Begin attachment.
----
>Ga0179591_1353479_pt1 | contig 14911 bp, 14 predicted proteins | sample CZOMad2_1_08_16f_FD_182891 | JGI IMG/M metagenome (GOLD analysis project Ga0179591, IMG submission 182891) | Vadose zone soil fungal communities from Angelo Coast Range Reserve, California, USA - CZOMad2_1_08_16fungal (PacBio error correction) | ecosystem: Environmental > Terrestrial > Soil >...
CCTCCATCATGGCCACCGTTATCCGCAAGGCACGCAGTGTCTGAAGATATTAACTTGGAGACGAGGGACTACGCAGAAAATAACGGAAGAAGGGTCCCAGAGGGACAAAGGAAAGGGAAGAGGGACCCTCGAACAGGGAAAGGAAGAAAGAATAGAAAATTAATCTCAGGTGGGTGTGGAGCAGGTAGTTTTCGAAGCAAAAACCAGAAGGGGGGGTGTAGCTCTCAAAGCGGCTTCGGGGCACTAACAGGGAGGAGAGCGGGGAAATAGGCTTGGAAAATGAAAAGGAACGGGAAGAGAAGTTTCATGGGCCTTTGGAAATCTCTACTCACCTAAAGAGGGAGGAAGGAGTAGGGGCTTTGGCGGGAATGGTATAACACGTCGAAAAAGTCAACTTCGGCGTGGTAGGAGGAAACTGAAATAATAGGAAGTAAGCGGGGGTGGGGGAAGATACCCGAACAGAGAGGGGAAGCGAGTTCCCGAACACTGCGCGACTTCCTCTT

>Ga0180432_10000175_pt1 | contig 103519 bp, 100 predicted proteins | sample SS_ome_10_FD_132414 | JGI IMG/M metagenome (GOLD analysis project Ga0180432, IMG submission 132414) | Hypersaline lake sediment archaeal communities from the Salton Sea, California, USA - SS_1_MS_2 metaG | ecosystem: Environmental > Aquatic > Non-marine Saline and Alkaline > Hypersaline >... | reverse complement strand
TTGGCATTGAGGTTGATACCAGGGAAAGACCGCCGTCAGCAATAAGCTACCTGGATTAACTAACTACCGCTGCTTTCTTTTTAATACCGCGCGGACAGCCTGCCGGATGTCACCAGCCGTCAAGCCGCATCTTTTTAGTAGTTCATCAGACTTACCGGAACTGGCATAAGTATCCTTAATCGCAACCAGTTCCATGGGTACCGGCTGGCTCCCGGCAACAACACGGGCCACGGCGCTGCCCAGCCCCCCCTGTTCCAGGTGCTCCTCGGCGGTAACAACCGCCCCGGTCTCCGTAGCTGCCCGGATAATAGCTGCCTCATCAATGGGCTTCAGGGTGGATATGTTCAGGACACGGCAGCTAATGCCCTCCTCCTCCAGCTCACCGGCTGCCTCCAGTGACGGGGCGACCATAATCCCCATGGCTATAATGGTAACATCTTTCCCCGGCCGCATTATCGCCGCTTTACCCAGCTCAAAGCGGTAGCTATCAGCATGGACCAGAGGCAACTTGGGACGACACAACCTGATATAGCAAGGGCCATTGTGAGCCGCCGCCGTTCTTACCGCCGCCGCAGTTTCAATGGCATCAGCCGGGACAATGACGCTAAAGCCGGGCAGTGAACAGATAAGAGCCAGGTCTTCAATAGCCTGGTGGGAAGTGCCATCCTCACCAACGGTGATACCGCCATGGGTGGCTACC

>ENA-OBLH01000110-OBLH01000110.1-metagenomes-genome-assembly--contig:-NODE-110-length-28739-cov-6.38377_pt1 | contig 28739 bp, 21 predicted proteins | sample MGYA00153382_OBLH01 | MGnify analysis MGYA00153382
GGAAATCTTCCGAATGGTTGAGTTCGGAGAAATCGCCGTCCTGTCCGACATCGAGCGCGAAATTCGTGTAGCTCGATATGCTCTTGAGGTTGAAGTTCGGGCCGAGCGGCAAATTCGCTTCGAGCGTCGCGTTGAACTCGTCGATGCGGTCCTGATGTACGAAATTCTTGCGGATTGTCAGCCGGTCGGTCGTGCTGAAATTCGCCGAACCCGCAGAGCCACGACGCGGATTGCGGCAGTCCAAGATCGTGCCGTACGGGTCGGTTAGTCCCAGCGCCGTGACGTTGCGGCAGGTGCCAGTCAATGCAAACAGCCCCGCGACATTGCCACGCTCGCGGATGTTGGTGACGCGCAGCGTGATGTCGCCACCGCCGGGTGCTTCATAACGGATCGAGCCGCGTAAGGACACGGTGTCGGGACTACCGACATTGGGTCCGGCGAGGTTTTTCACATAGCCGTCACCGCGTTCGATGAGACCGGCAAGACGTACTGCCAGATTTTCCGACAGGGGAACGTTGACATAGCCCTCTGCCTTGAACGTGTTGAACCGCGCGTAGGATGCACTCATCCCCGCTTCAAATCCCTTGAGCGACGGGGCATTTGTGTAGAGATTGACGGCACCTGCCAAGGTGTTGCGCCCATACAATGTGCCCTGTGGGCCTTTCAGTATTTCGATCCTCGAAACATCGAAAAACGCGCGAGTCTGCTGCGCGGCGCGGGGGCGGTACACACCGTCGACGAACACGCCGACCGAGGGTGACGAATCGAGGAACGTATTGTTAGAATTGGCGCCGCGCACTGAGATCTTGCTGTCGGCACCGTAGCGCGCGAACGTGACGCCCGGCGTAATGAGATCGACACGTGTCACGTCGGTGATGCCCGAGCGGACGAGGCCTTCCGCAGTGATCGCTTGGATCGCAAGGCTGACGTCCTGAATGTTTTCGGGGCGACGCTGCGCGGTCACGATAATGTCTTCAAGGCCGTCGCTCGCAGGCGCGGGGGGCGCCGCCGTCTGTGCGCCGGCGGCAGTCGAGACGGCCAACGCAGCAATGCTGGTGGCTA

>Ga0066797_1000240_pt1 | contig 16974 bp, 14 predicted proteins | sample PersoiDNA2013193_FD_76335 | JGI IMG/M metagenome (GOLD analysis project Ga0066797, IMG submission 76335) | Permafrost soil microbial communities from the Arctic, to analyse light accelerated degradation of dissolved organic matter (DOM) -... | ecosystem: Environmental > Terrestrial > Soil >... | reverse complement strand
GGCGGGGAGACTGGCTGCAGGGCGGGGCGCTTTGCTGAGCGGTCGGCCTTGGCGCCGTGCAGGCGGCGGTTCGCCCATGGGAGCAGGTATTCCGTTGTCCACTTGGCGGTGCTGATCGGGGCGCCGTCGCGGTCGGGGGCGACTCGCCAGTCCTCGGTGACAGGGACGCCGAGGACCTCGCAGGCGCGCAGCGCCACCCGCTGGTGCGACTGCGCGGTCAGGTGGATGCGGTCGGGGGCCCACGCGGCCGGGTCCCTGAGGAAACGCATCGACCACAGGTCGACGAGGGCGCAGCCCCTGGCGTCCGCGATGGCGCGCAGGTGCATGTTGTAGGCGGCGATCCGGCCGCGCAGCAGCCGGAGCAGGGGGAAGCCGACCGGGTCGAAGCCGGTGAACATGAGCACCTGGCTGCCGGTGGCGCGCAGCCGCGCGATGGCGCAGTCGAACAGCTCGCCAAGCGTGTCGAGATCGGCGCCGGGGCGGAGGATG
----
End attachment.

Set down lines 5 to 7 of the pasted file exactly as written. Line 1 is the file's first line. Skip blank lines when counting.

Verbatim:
>ENA-OBLH01000110-OBLH01000110.1-metagenomes-genome-assembly--contig:-NODE-110-length-28739-cov-6.38377_pt1 | contig 28739 bp, 21 predicted proteins | sample MGYA00153382_OBLH01 | MGnify analysis MGYA00153382
GGAAATCTTCCGAATGGTTGAGTTCGGAGAAATCGCCGTCCTGTCCGACATCGAGCGCGAAATTCGTGTAGCTCGATATGCTCTTGAGGTTGAAGTTCGGGCCGAGCGGCAAATTCGCTTCGAGCGTCGCGTTGAACTCGTCGATGCGGTCCTGATGTACGAAATTCTTGCGGATTGTCAGCCGGTCGGTCGTGCTGAAATTCGCCGAACCCGCAGAGCCACGACGCGGATTGCGGCAGTCCAAGATCGTGCCGTACGGGTCGGTTAGTCCCAGCGCCGTGACGTTGCGGCAGGTGCCAGTCAATGCAAACAGCCCCGCGACATTGCCACGCTCGCGGATGTTGGTGACGCGCAGCGTGATGTCGCCACCGCCGGGTGCTTCATAACGGATCGAGCCGCGTAAGGACACGGTGTCGGGACTACCGACATTGGGTCCGGCGAGGTTTTTCACATAGCCGTCACCGCGTTCGATGAGACCGGCAAGACGTACTGCCAGATTTTCCGACAGGGGAACGTTGACATAGCCCTCTGCCTTGAACGTGTTGAACCGCGCGTAGGATGCACTCATCCCCGCTTCAAATCCCTTGAGCGACGGGGCATTTGTGTAGAGATTGACGGCACCTGCCAAGGTGTTGCGCCCATACAATGTGCCCTGTGGGCCTTTCAGTATTTCGATCCTCGAAACATCGAAAAACGCGCGAGTCTGCTGCGCGGCGCGGGGGCGGTACACACCGTCGACGAACACGCCGACCGAGGGTGACGAATCGAGGAACGTATTGTTAGAATTGGCGCCGCGCACTGAGATCTTGCTGTCGGCACCGTAGCGCGCGAACGTGACGCCCGGCGTAATGAGATCGACACGTGTCACGTCGGTGATGCCCGAGCGGACGAGGCCTTCCGCAGTGATCGCTTGGATCGCAAGGCTGACGTCCTGAATGTTTTCGGGGCGACGCTGCGCGGTCACGATAATGTCTTCAAGGCCGTCGCTCGCAGGCGCGGGGGGCGCCGCCGTCTGTGCGCCGGCGGCAGTCGAGACGGCCAACGCAGCAATGCTGGTGGCTA

>Ga0066797_1000240_pt1 | contig 16974 bp, 14 predicted proteins | sample PersoiDNA2013193_FD_76335 | JGI IMG/M metagenome (GOLD analysis project Ga0066797, IMG submission 76335) | Permafrost soil microbial communities from the Arctic, to analyse light accelerated degradation of dissolved organic matter (DOM) -... | ecosystem: Environmental > Terrestrial > Soil >... | reverse complement strand